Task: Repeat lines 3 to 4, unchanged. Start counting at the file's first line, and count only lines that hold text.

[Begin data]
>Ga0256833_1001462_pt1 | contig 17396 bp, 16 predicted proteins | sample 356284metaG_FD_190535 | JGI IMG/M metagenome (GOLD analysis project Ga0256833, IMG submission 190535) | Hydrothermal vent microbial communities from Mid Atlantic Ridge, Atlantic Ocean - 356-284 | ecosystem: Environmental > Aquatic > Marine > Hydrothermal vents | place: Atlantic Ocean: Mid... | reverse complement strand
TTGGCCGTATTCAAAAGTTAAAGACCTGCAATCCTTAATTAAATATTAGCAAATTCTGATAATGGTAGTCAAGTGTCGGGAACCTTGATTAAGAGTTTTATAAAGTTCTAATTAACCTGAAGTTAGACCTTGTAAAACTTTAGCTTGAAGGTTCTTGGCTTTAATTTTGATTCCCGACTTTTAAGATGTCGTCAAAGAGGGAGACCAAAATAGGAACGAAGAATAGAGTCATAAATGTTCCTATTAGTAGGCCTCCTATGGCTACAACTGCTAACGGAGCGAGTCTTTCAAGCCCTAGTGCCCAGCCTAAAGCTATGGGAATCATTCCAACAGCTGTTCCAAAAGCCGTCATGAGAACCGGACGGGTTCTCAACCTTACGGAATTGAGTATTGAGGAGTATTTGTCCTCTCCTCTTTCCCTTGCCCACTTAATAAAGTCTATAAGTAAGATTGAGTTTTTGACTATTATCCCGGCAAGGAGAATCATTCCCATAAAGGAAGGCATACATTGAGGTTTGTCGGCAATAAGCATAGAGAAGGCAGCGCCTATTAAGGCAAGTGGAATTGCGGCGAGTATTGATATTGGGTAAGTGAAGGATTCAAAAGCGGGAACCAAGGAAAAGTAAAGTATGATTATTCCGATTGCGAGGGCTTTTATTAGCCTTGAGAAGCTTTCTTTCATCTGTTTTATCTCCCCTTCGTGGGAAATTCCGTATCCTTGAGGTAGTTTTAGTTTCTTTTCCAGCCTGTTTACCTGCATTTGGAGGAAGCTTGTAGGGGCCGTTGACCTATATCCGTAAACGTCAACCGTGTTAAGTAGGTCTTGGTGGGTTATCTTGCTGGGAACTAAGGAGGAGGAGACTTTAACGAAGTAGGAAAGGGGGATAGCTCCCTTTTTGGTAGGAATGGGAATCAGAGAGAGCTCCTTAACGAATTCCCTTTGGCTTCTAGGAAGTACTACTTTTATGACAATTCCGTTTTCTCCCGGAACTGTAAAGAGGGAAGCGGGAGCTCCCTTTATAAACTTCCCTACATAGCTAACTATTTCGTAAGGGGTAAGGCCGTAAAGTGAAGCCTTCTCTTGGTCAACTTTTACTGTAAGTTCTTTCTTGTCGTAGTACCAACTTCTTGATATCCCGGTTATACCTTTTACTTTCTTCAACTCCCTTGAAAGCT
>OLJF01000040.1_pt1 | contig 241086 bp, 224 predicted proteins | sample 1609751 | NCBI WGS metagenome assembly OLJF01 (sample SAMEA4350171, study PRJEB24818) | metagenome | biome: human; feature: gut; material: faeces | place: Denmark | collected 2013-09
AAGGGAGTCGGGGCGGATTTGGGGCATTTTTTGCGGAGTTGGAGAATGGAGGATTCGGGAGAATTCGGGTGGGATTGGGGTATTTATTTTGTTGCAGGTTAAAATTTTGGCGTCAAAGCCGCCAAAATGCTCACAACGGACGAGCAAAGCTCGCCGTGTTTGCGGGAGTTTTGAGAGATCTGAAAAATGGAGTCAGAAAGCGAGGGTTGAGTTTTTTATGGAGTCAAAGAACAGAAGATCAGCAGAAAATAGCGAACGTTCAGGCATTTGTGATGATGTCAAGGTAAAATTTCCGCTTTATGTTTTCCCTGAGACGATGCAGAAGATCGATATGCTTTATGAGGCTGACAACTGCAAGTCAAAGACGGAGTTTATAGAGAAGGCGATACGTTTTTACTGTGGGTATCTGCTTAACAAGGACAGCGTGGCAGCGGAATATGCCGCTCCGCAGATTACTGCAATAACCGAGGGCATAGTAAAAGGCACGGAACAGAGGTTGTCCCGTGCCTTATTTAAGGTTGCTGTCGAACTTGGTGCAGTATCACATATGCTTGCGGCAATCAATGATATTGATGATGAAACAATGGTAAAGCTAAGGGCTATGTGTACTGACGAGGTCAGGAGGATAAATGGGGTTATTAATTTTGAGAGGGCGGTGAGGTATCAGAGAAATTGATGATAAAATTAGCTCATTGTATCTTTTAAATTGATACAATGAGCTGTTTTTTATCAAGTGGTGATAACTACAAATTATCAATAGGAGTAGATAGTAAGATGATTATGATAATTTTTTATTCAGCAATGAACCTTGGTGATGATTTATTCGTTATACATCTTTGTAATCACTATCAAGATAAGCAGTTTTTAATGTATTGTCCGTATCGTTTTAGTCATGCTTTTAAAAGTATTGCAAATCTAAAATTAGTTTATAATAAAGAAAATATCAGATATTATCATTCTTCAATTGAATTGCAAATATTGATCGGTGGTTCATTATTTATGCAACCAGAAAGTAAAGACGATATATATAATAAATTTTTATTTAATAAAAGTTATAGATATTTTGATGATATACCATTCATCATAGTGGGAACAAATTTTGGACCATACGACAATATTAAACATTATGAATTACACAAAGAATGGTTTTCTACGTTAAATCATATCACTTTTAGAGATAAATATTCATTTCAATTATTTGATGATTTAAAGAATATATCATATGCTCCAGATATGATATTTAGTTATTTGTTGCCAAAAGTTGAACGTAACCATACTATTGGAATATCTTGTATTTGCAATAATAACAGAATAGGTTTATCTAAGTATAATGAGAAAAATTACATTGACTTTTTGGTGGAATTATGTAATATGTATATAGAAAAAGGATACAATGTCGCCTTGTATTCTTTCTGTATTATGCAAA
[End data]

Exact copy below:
>OLJF01000040.1_pt1 | contig 241086 bp, 224 predicted proteins | sample 1609751 | NCBI WGS metagenome assembly OLJF01 (sample SAMEA4350171, study PRJEB24818) | metagenome | biome: human; feature: gut; material: faeces | place: Denmark | collected 2013-09
AAGGGAGTCGGGGCGGATTTGGGGCATTTTTTGCGGAGTTGGAGAATGGAGGATTCGGGAGAATTCGGGTGGGATTGGGGTATTTATTTTGTTGCAGGTTAAAATTTTGGCGTCAAAGCCGCCAAAATGCTCACAACGGACGAGCAAAGCTCGCCGTGTTTGCGGGAGTTTTGAGAGATCTGAAAAATGGAGTCAGAAAGCGAGGGTTGAGTTTTTTATGGAGTCAAAGAACAGAAGATCAGCAGAAAATAGCGAACGTTCAGGCATTTGTGATGATGTCAAGGTAAAATTTCCGCTTTATGTTTTCCCTGAGACGATGCAGAAGATCGATATGCTTTATGAGGCTGACAACTGCAAGTCAAAGACGGAGTTTATAGAGAAGGCGATACGTTTTTACTGTGGGTATCTGCTTAACAAGGACAGCGTGGCAGCGGAATATGCCGCTCCGCAGATTACTGCAATAACCGAGGGCATAGTAAAAGGCACGGAACAGAGGTTGTCCCGTGCCTTATTTAAGGTTGCTGTCGAACTTGGTGCAGTATCACATATGCTTGCGGCAATCAATGATATTGATGATGAAACAATGGTAAAGCTAAGGGCTATGTGTACTGACGAGGTCAGGAGGATAAATGGGGTTATTAATTTTGAGAGGGCGGTGAGGTATCAGAGAAATTGATGATAAAATTAGCTCATTGTATCTTTTAAATTGATACAATGAGCTGTTTTTTATCAAGTGGTGATAACTACAAATTATCAATAGGAGTAGATAGTAAGATGATTATGATAATTTTTTATTCAGCAATGAACCTTGGTGATGATTTATTCGTTATACATCTTTGTAATCACTATCAAGATAAGCAGTTTTTAATGTATTGTCCGTATCGTTTTAGTCATGCTTTTAAAAGTATTGCAAATCTAAAATTAGTTTATAATAAAGAAAATATCAGATATTATCATTCTTCAATTGAATTGCAAATATTGATCGGTGGTTCATTATTTATGCAACCAGAAAGTAAAGACGATATATATAATAAATTTTTATTTAATAAAAGTTATAGATATTTTGATGATATACCATTCATCATAGTGGGAACAAATTTTGGACCATACGACAATATTAAACATTATGAATTACACAAAGAATGGTTTTCTACGTTAAATCATATCACTTTTAGAGATAAATATTCATTTCAATTATTTGATGATTTAAAGAATATATCATATGCTCCAGATATGATATTTAGTTATTTGTTGCCAAAAGTTGAACGTAACCATACTATTGGAATATCTTGTATTTGCAATAATAACAGAATAGGTTTATCTAAGTATAATGAGAAAAATTACATTGACTTTTTGGTGGAATTATGTAATATGTATATAGAAAAAGGATACAATGTCGCCTTGTATTCTTTCTGTATTATGCAAA